Defining Your Audience (Or How To Plan The Worst Birthday Ever)

Skeptical beardy stock-photo man at a lame party.

Credit: WAYHOME studio / Shutterstock

This is part of the new regular column on science communication. To suggest a topic, email [email protected] 

Imagine, for a moment, that you’re in middle school. The spring formal is approaching and if you don’t have a date, you will literally die ohmygod. Your goal is “find someone to go to the dance with me”. You can’t just walk into the cafeteria and scream “SOMEONE GO TO THE DANCE WITH ME”. (I mean, you can, but…) You need to be tactical. You need to have a specific audience in mind.

A poorly defined audience (or one that is overly broad) is the root cause of the vast majority of issues I run into when I’m working with someone on their science outreach. From “I don’t know where to start” to “I can’t get anyone to listen/subscribe/come to my talk/donate,” my first question is always going to be “who is your audience?”. My next question is going to be “okay, now can you narrow that down”?.

The temptation is always going to be to have the broadest audience possible. If you aren’t appealing to EVERYONE you might miss out on potential opportunities! You could turn away a potential audience! You could miss out on the chance to be the most beloved science communicator that ever communicated!

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Was CITES COP16 a game-changer for online outreach at wildlife management meetings?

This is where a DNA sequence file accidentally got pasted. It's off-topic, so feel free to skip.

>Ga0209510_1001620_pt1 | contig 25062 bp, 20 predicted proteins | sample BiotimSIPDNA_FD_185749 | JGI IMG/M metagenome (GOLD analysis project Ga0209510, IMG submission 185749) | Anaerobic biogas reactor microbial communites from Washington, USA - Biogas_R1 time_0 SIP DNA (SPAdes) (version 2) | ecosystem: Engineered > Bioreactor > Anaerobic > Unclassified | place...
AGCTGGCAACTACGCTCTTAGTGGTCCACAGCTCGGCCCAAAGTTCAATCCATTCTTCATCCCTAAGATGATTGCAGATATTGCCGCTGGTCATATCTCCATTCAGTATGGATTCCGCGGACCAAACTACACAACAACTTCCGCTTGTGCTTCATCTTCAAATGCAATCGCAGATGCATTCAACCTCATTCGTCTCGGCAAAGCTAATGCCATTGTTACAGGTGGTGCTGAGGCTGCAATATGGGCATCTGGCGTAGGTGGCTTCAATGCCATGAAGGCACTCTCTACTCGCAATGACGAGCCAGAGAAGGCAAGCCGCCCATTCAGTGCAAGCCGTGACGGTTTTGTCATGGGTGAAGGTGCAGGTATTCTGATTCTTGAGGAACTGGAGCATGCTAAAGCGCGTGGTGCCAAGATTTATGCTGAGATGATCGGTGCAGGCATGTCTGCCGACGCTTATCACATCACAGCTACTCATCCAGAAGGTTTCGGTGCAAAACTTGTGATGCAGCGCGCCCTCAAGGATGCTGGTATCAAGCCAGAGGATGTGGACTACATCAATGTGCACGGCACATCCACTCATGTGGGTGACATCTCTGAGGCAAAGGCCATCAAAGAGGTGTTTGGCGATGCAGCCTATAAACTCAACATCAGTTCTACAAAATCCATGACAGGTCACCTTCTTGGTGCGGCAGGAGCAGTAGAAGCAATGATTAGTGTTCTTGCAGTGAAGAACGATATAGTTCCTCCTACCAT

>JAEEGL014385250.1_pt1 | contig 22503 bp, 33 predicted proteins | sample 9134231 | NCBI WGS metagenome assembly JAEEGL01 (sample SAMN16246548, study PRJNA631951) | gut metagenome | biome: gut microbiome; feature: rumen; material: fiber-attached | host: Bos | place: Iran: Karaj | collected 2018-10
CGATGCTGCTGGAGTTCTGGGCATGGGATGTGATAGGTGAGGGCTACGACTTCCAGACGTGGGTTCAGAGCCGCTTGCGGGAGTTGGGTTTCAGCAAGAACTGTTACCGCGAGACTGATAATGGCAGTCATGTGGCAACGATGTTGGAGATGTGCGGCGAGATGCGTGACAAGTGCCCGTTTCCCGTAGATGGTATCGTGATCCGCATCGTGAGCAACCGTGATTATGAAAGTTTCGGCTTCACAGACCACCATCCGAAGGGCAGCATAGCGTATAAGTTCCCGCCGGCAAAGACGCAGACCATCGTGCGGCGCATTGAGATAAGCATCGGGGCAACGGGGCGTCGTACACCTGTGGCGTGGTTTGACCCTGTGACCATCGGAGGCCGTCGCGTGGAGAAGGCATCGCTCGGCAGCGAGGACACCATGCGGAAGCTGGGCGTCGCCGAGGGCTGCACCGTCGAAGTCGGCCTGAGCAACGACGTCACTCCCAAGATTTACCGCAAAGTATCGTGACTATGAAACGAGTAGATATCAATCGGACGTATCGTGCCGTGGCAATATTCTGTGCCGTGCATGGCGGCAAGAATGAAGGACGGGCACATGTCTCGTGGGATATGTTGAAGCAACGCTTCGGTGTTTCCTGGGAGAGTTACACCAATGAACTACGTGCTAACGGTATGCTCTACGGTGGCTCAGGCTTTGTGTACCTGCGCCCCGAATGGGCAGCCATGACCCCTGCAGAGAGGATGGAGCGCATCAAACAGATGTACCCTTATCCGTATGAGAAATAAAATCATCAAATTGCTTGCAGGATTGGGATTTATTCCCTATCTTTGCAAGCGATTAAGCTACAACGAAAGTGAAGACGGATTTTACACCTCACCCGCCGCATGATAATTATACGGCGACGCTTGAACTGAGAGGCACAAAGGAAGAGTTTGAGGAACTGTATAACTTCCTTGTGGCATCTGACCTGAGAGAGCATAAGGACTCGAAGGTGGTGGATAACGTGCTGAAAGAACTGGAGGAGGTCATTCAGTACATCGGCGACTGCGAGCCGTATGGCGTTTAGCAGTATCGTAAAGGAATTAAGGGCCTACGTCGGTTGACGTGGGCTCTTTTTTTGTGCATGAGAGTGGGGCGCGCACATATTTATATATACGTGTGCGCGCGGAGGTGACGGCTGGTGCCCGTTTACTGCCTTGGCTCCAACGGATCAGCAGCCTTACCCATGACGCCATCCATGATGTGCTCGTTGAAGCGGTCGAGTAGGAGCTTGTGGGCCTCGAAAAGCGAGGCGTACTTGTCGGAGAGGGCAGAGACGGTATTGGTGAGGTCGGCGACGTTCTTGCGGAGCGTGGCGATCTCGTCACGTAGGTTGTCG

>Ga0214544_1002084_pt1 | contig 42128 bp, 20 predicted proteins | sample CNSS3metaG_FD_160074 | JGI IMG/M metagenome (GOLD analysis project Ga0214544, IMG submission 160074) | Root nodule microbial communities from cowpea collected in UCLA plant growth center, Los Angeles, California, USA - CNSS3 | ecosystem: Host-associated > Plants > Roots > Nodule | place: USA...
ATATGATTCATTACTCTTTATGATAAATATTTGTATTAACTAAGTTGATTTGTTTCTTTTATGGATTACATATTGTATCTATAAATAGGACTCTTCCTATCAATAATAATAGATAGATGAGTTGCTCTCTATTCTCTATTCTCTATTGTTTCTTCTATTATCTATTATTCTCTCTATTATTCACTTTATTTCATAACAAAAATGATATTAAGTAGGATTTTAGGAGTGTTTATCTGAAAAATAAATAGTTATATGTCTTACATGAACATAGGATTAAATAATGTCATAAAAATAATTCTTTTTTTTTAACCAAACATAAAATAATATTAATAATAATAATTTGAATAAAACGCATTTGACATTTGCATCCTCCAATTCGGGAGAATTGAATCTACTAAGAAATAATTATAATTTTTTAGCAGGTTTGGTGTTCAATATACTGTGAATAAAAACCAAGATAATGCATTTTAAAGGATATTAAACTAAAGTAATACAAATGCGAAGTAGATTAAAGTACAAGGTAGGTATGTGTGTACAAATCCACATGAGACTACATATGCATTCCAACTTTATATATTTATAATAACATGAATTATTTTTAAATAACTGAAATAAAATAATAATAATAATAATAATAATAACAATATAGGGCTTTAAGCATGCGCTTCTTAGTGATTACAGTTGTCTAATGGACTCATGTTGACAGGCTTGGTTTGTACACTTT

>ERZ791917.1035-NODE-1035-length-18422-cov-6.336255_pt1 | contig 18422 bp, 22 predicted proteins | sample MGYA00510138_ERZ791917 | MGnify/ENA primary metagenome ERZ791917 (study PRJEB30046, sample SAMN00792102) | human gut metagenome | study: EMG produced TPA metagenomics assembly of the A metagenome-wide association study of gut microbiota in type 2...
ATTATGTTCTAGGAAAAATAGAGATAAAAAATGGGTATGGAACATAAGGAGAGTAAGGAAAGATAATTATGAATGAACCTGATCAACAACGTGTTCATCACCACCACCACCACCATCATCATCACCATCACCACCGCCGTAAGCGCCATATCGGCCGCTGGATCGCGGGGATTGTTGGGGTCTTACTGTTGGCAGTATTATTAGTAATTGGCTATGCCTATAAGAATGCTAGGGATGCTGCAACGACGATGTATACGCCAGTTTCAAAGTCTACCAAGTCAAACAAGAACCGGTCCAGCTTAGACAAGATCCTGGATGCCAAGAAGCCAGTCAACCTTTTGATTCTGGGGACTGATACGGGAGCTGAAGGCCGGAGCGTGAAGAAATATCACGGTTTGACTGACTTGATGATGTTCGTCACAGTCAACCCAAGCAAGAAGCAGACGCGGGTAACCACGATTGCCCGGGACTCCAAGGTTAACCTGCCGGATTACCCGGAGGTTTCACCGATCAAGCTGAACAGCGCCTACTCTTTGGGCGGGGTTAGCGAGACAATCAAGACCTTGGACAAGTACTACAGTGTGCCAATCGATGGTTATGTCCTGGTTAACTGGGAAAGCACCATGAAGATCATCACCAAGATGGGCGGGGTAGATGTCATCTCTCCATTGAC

davesquareCITES logo

As 16th Conference of the Parties of the Convention of International Trade in Endangered Species (CITES COP16, pronounced sight-eze) comes to a close, I’d like to reflect on something that made this meeting unlike almost any other wildlife conservation and management meeting in history. Yes, history was made as delegates voted to list commercially exploited shark species for the first time, and history was made when manta rays became the first shark or ray species  to be listed under CITES the first time they were proposed, and that’s all fantastic news. However, what I believe made CITES COP16 a game-changer for wildlife conservation and management was the large-scale inclusion of online outreach by both attendees and organizers. For the first time ever, interested members of the public from all over the world could follow along (and to some degree, participate) in real time.

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